Review: Willie Nelson takes Jazzfest show on the upswing

Willie Nelson strolled into the TD Ottawa Jazz Festival with his Family band, building from a country shuffle to an outlaw boogie, to the delight of the throngs of fans packed into Confederation Park.

Willie Nelson, Kellylee Evans

Confederation Park

Friday

Willie Nelson strolled into the TD Ottawa Jazz Festival with his Family band, building from a country shuffle to an outlaw boogie, to the delight of the throngs of fans packed into Confederation Park.

In his trademark braids and bandana, the coolest 80 year old on the planet was in great shape as his strummed his battered acoustic guitar and sang in a robust, earthy voice that wasn’t the least bit frail — once he got warmed up.

He kicked off with a rambling Whiskey River, his band members hustling to find their boss’s groove, but crowd-pleasers like Whiskey for my Men, Beer for My Horses and Mama Don’t Let Your Babies Grow Up To be Cowboys kept the crowd entertained while the band members clicked into place.

Nelson’s latest album, Let’s Face the Music and Dance, is a collection of tunes that Nelson and his sister Bobbie have played all their lives. Bobbie was beside him onstage, seated at the grand piano, along with bassist Kevin Smith, drummer Paul English, multi-instrumentalist Billy English and the amazingly talented Mickey Raphael on harmonica.

The show took a definite upswing with the old Tom T Hall tune, I’m a Shoeshine Man, featuring a wicked harp solo, and slid into a Southern frame of mind with songs like Jambalaya (On the Bayou), Hey Good Lookin and Georgia on My Mind.

Of course, no Willie show is complete without his signature song, On The Road Again, and he delivered a frisky version of it as part of the final stretch of songs.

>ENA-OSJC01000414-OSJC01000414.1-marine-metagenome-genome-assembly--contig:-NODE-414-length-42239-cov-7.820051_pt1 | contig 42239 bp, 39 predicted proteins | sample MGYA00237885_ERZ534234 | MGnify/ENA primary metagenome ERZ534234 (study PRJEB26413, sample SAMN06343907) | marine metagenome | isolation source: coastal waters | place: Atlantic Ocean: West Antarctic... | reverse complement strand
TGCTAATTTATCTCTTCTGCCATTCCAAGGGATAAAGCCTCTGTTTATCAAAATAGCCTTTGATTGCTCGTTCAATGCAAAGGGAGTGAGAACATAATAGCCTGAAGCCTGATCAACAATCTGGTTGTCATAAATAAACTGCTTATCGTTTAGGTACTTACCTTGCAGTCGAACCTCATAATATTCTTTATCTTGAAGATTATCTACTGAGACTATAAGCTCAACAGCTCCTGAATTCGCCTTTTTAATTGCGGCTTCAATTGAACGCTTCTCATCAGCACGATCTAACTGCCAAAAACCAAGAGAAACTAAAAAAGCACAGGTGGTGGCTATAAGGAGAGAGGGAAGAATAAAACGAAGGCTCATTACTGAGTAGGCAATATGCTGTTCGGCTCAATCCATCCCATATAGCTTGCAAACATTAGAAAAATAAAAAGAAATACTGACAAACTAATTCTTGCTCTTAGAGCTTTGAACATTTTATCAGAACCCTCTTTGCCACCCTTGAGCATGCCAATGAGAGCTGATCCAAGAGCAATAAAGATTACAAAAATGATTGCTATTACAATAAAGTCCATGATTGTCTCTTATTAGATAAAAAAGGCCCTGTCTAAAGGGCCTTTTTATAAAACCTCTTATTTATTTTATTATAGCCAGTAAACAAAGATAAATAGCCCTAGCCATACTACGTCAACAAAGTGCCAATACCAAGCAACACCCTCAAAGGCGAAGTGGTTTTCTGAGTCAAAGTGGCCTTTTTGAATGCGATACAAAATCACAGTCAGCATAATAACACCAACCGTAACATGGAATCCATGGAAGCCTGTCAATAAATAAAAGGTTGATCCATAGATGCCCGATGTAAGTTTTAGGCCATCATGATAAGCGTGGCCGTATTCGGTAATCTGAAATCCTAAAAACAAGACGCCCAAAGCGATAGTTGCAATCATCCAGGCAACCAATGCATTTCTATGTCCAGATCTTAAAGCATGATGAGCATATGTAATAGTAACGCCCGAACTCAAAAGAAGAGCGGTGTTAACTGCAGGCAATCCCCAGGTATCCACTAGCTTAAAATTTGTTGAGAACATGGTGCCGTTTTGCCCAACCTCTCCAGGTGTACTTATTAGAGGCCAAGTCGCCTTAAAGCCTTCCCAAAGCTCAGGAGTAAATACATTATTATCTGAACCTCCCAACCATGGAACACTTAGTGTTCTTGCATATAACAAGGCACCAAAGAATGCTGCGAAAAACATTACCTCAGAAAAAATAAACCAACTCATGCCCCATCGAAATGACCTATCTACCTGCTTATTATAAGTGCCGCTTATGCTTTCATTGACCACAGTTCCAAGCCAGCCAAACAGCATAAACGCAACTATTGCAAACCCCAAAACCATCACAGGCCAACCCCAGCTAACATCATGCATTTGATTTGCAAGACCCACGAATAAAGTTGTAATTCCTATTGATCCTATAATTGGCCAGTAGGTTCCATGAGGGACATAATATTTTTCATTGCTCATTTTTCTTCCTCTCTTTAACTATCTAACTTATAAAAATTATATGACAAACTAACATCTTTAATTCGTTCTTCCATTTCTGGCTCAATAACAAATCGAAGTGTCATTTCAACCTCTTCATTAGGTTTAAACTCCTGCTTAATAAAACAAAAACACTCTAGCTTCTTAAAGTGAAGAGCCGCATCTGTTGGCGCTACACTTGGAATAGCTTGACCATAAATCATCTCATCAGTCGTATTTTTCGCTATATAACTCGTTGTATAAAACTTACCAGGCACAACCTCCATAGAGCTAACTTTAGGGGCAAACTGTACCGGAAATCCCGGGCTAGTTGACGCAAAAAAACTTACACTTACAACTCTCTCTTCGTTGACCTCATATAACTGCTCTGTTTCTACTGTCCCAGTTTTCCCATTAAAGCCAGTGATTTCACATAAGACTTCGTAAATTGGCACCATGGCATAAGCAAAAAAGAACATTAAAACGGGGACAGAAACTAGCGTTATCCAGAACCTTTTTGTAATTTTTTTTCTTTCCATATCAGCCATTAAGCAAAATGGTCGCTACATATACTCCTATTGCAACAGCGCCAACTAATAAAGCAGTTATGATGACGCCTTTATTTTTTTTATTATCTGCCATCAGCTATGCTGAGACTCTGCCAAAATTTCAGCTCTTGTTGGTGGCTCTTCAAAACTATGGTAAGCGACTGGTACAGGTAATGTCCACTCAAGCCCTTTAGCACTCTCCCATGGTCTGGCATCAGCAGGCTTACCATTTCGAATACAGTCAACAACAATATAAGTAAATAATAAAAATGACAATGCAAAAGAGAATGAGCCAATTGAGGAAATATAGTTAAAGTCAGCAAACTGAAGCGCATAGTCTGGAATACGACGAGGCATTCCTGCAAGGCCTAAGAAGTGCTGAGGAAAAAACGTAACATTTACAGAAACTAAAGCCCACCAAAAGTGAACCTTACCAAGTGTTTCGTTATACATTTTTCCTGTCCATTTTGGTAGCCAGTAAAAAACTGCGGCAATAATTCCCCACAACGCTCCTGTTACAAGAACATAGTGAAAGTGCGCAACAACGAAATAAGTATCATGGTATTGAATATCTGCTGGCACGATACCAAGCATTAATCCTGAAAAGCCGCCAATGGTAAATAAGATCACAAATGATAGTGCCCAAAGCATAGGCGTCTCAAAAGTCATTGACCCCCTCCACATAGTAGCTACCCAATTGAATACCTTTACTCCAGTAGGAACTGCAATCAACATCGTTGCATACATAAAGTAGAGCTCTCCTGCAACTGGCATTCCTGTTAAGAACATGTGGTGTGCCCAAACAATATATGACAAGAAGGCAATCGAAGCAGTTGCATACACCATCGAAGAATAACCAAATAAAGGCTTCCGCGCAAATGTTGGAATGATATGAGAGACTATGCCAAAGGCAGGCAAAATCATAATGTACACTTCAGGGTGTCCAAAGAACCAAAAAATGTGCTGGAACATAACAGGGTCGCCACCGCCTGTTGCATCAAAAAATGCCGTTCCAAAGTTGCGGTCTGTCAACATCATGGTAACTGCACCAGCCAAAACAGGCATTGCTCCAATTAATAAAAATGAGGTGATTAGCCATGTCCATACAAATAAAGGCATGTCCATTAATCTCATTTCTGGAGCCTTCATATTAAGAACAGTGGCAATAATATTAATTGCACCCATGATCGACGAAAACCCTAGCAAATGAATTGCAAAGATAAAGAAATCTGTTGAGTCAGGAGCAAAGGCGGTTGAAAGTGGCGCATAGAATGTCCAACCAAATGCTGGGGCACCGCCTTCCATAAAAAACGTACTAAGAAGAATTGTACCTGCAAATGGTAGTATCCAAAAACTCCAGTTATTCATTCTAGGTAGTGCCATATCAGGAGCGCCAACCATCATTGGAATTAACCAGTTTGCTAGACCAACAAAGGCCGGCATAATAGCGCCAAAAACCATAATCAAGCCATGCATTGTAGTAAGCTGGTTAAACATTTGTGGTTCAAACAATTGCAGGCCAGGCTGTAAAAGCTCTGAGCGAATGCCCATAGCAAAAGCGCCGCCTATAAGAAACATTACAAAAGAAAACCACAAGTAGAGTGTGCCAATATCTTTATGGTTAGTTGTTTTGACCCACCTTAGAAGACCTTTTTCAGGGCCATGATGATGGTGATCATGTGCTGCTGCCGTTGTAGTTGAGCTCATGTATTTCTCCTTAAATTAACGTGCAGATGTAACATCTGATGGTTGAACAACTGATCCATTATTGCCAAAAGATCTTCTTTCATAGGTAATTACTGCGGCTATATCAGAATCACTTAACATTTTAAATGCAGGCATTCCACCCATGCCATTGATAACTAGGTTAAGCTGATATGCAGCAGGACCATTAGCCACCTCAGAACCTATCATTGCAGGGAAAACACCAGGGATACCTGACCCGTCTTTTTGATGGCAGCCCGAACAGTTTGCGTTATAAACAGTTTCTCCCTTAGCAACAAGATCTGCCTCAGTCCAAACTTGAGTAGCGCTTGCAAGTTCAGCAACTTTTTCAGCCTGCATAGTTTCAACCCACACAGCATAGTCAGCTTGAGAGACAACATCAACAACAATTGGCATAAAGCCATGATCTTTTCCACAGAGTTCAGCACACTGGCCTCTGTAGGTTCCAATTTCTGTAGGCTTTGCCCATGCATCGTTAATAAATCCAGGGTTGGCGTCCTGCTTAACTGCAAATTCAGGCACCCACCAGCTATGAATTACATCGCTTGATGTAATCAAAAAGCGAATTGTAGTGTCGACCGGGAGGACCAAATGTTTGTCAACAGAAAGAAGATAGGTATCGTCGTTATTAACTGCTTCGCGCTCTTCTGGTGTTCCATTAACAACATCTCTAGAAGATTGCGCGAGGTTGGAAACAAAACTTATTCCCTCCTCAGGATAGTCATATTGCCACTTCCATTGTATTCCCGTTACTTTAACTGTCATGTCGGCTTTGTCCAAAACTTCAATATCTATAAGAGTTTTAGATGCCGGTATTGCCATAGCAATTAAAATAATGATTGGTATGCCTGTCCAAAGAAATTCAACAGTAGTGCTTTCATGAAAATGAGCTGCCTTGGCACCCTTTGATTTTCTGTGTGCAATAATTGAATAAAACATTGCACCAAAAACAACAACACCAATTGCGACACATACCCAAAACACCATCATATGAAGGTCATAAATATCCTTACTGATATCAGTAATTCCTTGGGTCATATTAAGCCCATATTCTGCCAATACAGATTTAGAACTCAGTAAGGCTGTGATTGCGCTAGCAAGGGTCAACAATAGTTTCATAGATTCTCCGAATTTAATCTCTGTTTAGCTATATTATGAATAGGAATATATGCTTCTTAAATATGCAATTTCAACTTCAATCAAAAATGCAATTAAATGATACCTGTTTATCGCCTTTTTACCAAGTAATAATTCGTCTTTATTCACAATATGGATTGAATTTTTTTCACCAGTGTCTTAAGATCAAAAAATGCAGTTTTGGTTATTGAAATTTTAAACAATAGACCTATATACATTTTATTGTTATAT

Being hit by lightning hasn’t dampened the spirited stage presence of Kellylee Evans. The Ottawa-area jazz singer was struck by a stray bolt while barefoot in her kitchen, hands in the sink, about three weeks ago.

Ottawa singer Kellylee Evans. Photo by Chris Mikula, The Ottawa Citizen.

Her mobility was affected, but lucky for her, she can still sing, as we saw during her opening set on the jazz festival’s big stage Friday. Perched on a tall stool, her feet resting on a gear box, Evans bubbled with her usual enthusiasm, even laughing at her recent mishap. She wanted to keep it quiet at first, she said, convinced she must have missed a science class where everyone else learned the hazards of tidying the kitchen during a lightning storm.Normally Evans would be dancing through her performance, especially with the hiphop-inspired material from her latest album, I Remember When. The restraint must have been frustrating but it didn’t dim her huge smile for a second. She giggled with the audience and goofed around with her talented band members. Perhaps the only hint of her recent trouble was reflected in the clipped, slightly awkward rhythm of her beatboxing-style vocal licks.Otherwise, her voice was ripe with emotion. My Name Is, her tribute to Eminem, percolated with a nice groove, while a tasty, slow-burning version of Ordinary People was dedicated to the fans who expressed concern and sent their love. Other highlights included One More Lover, inspired by the former Snoop Dogg, the uplifting Kanye West power ballad, Amazing, and a fiery take on Eminem’s Lose Yourself to close the set. In all, it was a terrific performance, remarkable even, considering the circumstances.

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